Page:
The same thing is going on with federally backed student loans which like the housing cost bubble has caused college tuition to rise precipitously and which will leave (sub-prime) students unemployed and unable to repay their loans.

    As of now student loan debt exceeds credit card debt in the U.S..

    Today almost any moron can borrow 100K by signature because banks no that the gub’ment backs the loan. If the loan was not guaranteed by the state the banker would tell that D- student to pound sand.

  • Anonymous

    As of and up to comment #11, posters do well recognizing the political pressures that were at work in the early 90s due to lawsuits regarding mortgage loan discrimination, mostly pushed by the NAACP and other leftist organization. During the 90s and up to 9/11, the problems this was causing were evident, but somewhat within management. After 9/11, President G. W. Bush made the cause for signature only subprime loans a national campaign. I recall well his repeated endorsement of it and comments such as, “Everyone has the chance to realize the American Dream of home ownership.” These comment and the further loosening of restraints on banks and especially the real estate “industry” led to not only normally unqualified people receiving mortgages on a signature, but the practice of “flipping” real estate for a quick profit. I saw this at work in my own community and it was obviously at work nation-wide. It provided a red-hot economy to form that “bubble” and the very predictable burst. I just sat back, predicted it and watched it happen.

    Funny thing, I noticed is that all the real estate agents I have every met save one was a Republican, conservative Christian (and advertised it to me) that justified the entire scenario that they had to know was dishonest and unethical at its core. Now they all seem to want to blame the left alone. The lie is obvious and only detracts from the credibility of those who ignore the more recent and blatant nature of the more recent history made during Bush 2’s era of misrule.

    But the average citizen, regardless of color or education, is least to blame. They were led, encouraged, and even herded into these loans. Meanwhile, the banks want to hold onto the pumped up paper and let foreclosures go forward, then sell the same homes for far less money – BECAUSE THE LOANS ARE ALMOST ALL GUARANTEED BY TAXPAYER PAID INSURANCE POLICIES. This is the information I got from an HUD adviser in my town last week. The banks are making big bucks both ways. It’s just the average person suffering. More of them are white than most posters here seem to want to recognize. At least in my region.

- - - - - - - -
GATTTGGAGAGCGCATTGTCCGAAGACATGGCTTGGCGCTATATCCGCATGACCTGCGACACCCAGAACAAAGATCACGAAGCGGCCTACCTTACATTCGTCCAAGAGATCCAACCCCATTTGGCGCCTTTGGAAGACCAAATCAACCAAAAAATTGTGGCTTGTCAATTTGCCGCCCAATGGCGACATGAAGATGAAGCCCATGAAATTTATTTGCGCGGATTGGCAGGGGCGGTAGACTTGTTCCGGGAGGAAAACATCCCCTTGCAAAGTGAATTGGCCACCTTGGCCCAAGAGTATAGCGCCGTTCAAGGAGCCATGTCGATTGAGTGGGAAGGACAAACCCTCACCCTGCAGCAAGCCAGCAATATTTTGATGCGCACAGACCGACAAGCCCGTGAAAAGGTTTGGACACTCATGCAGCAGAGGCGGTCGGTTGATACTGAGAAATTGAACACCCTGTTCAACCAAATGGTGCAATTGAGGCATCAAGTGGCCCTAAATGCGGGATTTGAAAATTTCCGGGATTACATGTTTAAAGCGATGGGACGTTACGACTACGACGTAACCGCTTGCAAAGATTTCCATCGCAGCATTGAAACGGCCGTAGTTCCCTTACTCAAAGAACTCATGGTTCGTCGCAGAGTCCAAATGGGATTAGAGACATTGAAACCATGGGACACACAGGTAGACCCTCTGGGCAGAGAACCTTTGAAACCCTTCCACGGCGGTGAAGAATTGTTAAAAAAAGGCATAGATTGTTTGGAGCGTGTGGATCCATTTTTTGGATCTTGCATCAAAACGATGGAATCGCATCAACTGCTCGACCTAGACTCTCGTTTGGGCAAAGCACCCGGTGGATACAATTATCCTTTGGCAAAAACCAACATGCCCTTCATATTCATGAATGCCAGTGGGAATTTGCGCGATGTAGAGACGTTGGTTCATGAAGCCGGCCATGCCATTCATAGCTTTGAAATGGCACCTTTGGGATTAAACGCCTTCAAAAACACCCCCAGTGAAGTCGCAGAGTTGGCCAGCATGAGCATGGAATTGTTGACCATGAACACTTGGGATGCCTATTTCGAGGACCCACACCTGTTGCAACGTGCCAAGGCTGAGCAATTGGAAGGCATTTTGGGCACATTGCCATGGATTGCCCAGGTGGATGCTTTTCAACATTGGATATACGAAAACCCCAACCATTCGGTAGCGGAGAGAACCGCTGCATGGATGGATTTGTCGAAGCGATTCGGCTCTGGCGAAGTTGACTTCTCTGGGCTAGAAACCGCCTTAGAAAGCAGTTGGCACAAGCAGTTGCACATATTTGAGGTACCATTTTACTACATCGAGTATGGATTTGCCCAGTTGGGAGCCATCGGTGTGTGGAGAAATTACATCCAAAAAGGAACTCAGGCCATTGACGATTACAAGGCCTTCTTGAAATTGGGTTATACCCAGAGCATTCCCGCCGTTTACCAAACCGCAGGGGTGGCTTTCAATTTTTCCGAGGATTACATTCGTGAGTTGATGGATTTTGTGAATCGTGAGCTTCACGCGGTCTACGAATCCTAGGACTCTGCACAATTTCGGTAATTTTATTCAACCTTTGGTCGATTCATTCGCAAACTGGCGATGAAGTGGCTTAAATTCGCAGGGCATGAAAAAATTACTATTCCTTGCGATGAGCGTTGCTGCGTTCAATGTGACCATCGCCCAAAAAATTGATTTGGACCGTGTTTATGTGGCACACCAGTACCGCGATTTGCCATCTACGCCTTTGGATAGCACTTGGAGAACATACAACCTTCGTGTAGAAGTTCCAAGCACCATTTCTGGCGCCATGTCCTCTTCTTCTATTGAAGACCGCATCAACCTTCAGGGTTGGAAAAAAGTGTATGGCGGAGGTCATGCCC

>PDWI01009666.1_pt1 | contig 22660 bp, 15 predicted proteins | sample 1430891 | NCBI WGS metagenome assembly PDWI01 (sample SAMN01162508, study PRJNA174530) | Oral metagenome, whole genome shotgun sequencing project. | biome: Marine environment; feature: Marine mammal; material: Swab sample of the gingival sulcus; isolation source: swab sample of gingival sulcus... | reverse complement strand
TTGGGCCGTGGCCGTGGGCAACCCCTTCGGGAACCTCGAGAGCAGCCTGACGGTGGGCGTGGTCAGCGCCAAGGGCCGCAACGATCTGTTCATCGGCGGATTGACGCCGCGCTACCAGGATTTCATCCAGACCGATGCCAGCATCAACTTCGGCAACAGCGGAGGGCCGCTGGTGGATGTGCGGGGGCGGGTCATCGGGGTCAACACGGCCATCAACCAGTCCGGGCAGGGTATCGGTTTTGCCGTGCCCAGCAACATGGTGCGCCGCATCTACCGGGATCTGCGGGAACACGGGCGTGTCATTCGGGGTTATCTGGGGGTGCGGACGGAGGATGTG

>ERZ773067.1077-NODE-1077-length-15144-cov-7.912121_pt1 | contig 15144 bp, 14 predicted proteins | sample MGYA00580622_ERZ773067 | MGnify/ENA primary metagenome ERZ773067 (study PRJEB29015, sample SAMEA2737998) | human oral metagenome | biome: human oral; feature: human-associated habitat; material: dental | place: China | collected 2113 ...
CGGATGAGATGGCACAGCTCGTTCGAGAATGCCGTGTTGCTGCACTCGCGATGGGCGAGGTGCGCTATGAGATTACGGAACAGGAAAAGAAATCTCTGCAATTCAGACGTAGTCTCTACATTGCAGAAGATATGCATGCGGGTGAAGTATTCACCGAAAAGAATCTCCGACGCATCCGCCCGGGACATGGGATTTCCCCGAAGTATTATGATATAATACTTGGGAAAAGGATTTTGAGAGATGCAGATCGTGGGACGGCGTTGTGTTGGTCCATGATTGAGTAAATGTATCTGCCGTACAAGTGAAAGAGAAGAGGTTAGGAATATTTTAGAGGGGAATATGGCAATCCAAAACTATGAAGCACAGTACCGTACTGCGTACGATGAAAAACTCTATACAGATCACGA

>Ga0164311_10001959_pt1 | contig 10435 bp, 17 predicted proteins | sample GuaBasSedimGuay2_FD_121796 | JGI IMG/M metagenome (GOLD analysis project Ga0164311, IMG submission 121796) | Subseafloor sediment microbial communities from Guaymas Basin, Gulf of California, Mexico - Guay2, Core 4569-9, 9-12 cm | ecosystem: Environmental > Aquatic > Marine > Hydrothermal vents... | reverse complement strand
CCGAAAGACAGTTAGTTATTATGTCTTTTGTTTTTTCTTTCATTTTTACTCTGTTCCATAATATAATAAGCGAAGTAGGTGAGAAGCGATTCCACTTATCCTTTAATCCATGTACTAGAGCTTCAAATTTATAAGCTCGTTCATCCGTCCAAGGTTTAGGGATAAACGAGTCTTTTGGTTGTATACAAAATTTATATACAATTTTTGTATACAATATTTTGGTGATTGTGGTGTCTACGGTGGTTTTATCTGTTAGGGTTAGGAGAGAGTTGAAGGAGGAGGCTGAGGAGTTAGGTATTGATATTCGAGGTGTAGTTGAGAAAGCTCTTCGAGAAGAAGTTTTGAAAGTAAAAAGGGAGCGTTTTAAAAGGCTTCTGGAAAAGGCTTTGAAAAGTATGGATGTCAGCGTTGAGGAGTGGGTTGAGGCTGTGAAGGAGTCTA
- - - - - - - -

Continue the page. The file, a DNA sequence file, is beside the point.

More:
• Anonymous

    How many here caught the Republican sponsored bill last week that would grant visas to foreigners who would buy homes OR COMBINATIONS OF HOMES in the U.S.

    This is what I have heard some conservative business/investment pundits say lately; Up the speed of foreclosures so that (apparently) the transition of the populace from owners to renters could transpire.

    Now what I predicted on Amren last year has found a start in reality; More and more Americans will find themselves renting to absentee slumlords, possibly even foreign governments like China, who will likely sent buyers to purchase large swathes of real estate on the U.S. Mainland. First ownership, then occupation.

    The Republican who is sponsoring this bill is Senator Bill Lee R-Utah.

    Race Realists who refuse to acknowledge that many so-called conservatives, Republicans, etc., would sell them out for political or financial gains hamstrings the fledgling movement and creates a shaky foundation. I don’t think we need to lie to ourselves to justify our aims.

  • Question Diversity

    14 Anonymous:

    Whew. I’m glad I wasn’t the only one who caught that story.

    That bill is co-sponsored by Mike Lee (R-UT) and Charles Schumer (D-NY). It would mean that foreigners who buy a piece of American residential real estate for a half megabuck or more gets a green card. Jon Huntsman, former Utah Governor, never misses the occasion of a Presidential debate to pop off about the “need” for more H-xB visas. He has verbally endorsed this bill.

    I strained my brain for a few days trying to figure out why Lee and Schumer and Huntsman, Utah and New York, would team up on something so stupid. Then it hit me: Manhattan, and Park City, Utah. Just about the two most expensive cities in America for residential real estate. Schumer and Lee and Huntsman are jumping to hickory stick of their richest constituents to flood the demand end of high end real estate with big money foreigners to drive up the values of high end real estate. That way, the Manhattan condo owner and the millionaire who owns a vacation house in Park City’s ski resorts will see their real estate values go up and up and up for the foreseeable future, and they’ll be able to do cash out refis every few years.

    Here’s another immigration story that got lost in the Friday afternoon shuffle:

    http://goo.gl/k128D

    Only 15 no votes. NYT roll call on that bill: